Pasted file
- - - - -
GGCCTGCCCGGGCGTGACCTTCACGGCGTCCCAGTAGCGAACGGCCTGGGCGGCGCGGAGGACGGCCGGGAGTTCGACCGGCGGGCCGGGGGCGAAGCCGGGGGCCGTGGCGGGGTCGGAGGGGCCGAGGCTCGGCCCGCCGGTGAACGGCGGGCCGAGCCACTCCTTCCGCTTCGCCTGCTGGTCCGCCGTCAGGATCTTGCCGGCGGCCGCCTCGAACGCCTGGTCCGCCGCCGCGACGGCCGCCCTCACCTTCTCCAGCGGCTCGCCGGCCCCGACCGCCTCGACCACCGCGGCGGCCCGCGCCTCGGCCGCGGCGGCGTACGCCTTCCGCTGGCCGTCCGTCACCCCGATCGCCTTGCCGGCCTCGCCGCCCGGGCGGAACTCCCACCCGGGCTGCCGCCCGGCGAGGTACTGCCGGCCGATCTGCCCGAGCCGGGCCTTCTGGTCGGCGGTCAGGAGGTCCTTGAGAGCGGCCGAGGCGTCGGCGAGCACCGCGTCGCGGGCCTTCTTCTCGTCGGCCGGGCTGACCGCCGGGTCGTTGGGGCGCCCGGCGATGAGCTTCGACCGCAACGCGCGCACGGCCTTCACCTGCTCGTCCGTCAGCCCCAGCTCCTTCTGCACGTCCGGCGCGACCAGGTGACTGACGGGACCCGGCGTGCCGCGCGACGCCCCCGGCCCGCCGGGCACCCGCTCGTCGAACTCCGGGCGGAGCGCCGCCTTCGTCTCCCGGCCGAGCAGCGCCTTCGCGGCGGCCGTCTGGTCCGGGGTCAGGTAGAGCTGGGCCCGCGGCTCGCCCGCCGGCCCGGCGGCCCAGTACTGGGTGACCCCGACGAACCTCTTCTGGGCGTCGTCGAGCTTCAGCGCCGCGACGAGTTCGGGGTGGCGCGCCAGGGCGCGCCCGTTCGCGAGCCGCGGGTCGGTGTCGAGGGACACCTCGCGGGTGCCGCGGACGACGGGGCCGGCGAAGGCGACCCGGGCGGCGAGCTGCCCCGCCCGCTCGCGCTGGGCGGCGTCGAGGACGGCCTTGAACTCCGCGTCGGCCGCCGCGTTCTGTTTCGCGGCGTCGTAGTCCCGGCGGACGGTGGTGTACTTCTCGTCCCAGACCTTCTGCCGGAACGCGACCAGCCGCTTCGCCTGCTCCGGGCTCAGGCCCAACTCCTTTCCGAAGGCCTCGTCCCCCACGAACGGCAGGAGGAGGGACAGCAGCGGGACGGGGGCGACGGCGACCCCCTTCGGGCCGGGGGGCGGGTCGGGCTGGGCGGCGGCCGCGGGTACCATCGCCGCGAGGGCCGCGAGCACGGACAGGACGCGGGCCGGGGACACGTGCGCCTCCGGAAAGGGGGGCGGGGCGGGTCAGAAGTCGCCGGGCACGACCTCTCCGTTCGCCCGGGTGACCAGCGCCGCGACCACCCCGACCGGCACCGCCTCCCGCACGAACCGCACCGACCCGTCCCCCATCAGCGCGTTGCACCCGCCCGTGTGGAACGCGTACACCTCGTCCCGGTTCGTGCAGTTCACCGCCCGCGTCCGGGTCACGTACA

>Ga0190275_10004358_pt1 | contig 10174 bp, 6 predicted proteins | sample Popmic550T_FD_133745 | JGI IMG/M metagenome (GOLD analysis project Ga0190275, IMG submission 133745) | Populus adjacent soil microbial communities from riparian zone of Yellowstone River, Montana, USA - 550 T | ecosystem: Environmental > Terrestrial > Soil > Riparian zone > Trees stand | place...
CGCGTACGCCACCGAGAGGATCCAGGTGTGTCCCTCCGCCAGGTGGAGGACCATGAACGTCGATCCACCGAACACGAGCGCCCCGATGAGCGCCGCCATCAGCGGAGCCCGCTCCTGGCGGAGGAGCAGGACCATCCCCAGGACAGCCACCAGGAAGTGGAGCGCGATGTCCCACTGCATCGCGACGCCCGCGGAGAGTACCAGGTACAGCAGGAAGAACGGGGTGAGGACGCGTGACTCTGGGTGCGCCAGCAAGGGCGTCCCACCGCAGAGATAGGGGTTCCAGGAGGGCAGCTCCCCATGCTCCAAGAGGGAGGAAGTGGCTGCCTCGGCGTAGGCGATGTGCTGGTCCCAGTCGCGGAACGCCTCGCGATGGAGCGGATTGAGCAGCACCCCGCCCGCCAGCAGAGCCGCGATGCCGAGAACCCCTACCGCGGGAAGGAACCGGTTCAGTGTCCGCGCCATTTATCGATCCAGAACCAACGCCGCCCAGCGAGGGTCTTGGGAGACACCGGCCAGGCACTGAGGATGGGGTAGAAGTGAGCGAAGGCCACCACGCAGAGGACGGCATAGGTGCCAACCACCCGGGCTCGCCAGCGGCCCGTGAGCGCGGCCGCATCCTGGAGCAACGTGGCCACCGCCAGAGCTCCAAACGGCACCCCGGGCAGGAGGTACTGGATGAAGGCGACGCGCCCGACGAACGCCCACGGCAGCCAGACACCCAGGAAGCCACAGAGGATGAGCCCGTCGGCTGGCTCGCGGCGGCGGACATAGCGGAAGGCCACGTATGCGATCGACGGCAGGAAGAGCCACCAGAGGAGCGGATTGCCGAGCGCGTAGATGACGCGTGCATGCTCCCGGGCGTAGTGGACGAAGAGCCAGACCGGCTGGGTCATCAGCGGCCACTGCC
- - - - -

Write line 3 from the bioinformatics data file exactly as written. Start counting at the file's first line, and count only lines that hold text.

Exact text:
CGCGTACGCCACCGAGAGGATCCAGGTGTGTCCCTCCGCCAGGTGGAGGACCATGAACGTCGATCCACCGAACACGAGCGCCCCGATGAGCGCCGCCATCAGCGGAGCCCGCTCCTGGCGGAGGAGCAGGACCATCCCCAGGACAGCCACCAGGAAGTGGAGCGCGATGTCCCACTGCATCGCGACGCCCGCGGAGAGTACCAGGTACAGCAGGAAGAACGGGGTGAGGACGCGTGACTCTGGGTGCGCCAGCAAGGGCGTCCCACCGCAGAGATAGGGGTTCCAGGAGGGCAGCTCCCCATGCTCCAAGAGGGAGGAAGTGGCTGCCTCGGCGTAGGCGATGTGCTGGTCCCAGTCGCGGAACGCCTCGCGATGGAGCGGATTGAGCAGCACCCCGCCCGCCAGCAGAGCCGCGATGCCGAGAACCCCTACCGCGGGAAGGAACCGGTTCAGTGTCCGCGCCATTTATCGATCCAGAACCAACGCCGCCCAGCGAGGGTCTTGGGAGACACCGGCCAGGCACTGAGGATGGGGTAGAAGTGAGCGAAGGCCACCACGCAGAGGACGGCATAGGTGCCAACCACCCGGGCTCGCCAGCGGCCCGTGAGCGCGGCCGCATCCTGGAGCAACGTGGCCACCGCCAGAGCTCCAAACGGCACCCCGGGCAGGAGGTACTGGATGAAGGCGACGCGCCCGACGAACGCCCACGGCAGCCAGACACCCAGGAAGCCACAGAGGATGAGCCCGTCGGCTGGCTCGCGGCGGCGGACATAGCGGAAGGCCACGTATGCGATCGACGGCAGGAAGAGCCACCAGAGGAGCGGATTGCCGAGCGCGTAGATGACGCGTGCATGCTCCCGGGCGTAGTGGACGAAGAGCCAGACCGGCTGGGTCATCAGCGGCCACTGCC